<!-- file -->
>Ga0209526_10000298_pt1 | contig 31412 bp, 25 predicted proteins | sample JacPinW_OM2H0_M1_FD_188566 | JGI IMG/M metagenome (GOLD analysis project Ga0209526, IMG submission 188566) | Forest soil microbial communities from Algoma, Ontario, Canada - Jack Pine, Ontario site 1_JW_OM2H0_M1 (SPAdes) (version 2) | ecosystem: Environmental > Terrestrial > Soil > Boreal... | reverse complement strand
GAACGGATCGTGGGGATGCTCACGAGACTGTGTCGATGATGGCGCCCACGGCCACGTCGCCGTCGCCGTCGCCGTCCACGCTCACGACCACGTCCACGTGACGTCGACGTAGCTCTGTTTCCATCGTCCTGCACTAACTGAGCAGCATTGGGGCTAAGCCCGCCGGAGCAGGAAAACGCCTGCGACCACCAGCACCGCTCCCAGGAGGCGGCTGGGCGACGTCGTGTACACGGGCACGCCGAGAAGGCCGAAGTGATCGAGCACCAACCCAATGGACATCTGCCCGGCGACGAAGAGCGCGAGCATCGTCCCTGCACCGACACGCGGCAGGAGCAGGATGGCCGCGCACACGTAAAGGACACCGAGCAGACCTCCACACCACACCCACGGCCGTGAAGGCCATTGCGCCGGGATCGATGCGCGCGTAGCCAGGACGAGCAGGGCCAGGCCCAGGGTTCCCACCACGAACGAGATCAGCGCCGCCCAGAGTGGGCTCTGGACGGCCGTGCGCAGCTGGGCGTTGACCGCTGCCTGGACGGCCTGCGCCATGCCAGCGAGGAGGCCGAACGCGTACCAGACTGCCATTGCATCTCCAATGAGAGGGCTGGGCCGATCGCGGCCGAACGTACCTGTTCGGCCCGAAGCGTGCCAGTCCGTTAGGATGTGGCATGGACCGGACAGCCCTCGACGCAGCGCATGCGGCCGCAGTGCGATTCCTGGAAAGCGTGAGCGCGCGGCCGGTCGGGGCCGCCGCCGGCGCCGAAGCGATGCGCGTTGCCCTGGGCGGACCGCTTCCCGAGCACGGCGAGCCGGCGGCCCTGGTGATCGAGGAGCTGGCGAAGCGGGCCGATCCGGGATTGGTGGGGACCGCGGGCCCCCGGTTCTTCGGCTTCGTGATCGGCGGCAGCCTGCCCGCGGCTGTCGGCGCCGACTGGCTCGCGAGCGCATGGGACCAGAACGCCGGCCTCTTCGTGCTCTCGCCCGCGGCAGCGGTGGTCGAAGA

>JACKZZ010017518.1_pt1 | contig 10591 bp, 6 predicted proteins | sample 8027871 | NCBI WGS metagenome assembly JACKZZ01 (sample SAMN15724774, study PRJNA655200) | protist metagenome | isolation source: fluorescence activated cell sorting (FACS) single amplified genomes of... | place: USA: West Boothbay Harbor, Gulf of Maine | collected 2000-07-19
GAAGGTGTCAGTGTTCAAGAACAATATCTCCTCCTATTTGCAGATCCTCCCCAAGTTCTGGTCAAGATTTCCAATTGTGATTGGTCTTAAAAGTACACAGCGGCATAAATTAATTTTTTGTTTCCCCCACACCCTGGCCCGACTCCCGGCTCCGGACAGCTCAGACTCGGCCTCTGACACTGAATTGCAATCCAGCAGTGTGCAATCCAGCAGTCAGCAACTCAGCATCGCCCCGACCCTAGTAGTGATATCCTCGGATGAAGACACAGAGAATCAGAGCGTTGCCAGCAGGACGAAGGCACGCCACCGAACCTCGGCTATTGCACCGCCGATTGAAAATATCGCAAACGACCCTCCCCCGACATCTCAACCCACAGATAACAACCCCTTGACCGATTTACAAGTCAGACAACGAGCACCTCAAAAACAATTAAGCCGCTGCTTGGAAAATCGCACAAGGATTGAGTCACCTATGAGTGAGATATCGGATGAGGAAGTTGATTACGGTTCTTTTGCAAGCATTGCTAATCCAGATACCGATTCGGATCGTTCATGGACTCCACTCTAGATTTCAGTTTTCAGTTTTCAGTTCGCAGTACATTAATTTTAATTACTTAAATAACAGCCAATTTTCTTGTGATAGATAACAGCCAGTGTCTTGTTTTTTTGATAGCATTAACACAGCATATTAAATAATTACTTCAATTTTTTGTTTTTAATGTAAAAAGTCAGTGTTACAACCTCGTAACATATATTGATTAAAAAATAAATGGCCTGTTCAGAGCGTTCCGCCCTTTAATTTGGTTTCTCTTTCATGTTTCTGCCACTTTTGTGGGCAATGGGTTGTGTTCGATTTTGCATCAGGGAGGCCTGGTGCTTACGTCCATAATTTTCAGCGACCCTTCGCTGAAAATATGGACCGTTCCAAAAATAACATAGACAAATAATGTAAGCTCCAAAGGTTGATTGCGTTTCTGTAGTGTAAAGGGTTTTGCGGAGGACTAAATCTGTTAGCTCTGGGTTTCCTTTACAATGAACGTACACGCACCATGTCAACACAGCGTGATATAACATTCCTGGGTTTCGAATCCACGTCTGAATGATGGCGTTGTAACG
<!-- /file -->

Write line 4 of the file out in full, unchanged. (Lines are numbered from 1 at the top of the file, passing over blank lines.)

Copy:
GAAGGTGTCAGTGTTCAAGAACAATATCTCCTCCTATTTGCAGATCCTCCCCAAGTTCTGGTCAAGATTTCCAATTGTGATTGGTCTTAAAAGTACACAGCGGCATAAATTAATTTTTTGTTTCCCCCACACCCTGGCCCGACTCCCGGCTCCGGACAGCTCAGACTCGGCCTCTGACACTGAATTGCAATCCAGCAGTGTGCAATCCAGCAGTCAGCAACTCAGCATCGCCCCGACCCTAGTAGTGATATCCTCGGATGAAGACACAGAGAATCAGAGCGTTGCCAGCAGGACGAAGGCACGCCACCGAACCTCGGCTATTGCACCGCCGATTGAAAATATCGCAAACGACCCTCCCCCGACATCTCAACCCACAGATAACAACCCCTTGACCGATTTACAAGTCAGACAACGAGCACCTCAAAAACAATTAAGCCGCTGCTTGGAAAATCGCACAAGGATTGAGTCACCTATGAGTGAGATATCGGATGAGGAAGTTGATTACGGTTCTTTTGCAAGCATTGCTAATCCAGATACCGATTCGGATCGTTCATGGACTCCACTCTAGATTTCAGTTTTCAGTTTTCAGTTCGCAGTACATTAATTTTAATTACTTAAATAACAGCCAATTTTCTTGTGATAGATAACAGCCAGTGTCTTGTTTTTTTGATAGCATTAACACAGCATATTAAATAATTACTTCAATTTTTTGTTTTTAATGTAAAAAGTCAGTGTTACAACCTCGTAACATATATTGATTAAAAAATAAATGGCCTGTTCAGAGCGTTCCGCCCTTTAATTTGGTTTCTCTTTCATGTTTCTGCCACTTTTGTGGGCAATGGGTTGTGTTCGATTTTGCATCAGGGAGGCCTGGTGCTTACGTCCATAATTTTCAGCGACCCTTCGCTGAAAATATGGACCGTTCCAAAAATAACATAGACAAATAATGTAAGCTCCAAAGGTTGATTGCGTTTCTGTAGTGTAAAGGGTTTTGCGGAGGACTAAATCTGTTAGCTCTGGGTTTCCTTTACAATGAACGTACACGCACCATGTCAACACAGCGTGATATAACATTCCTGGGTTTCGAATCCACGTCTGAATGATGGCGTTGTAACG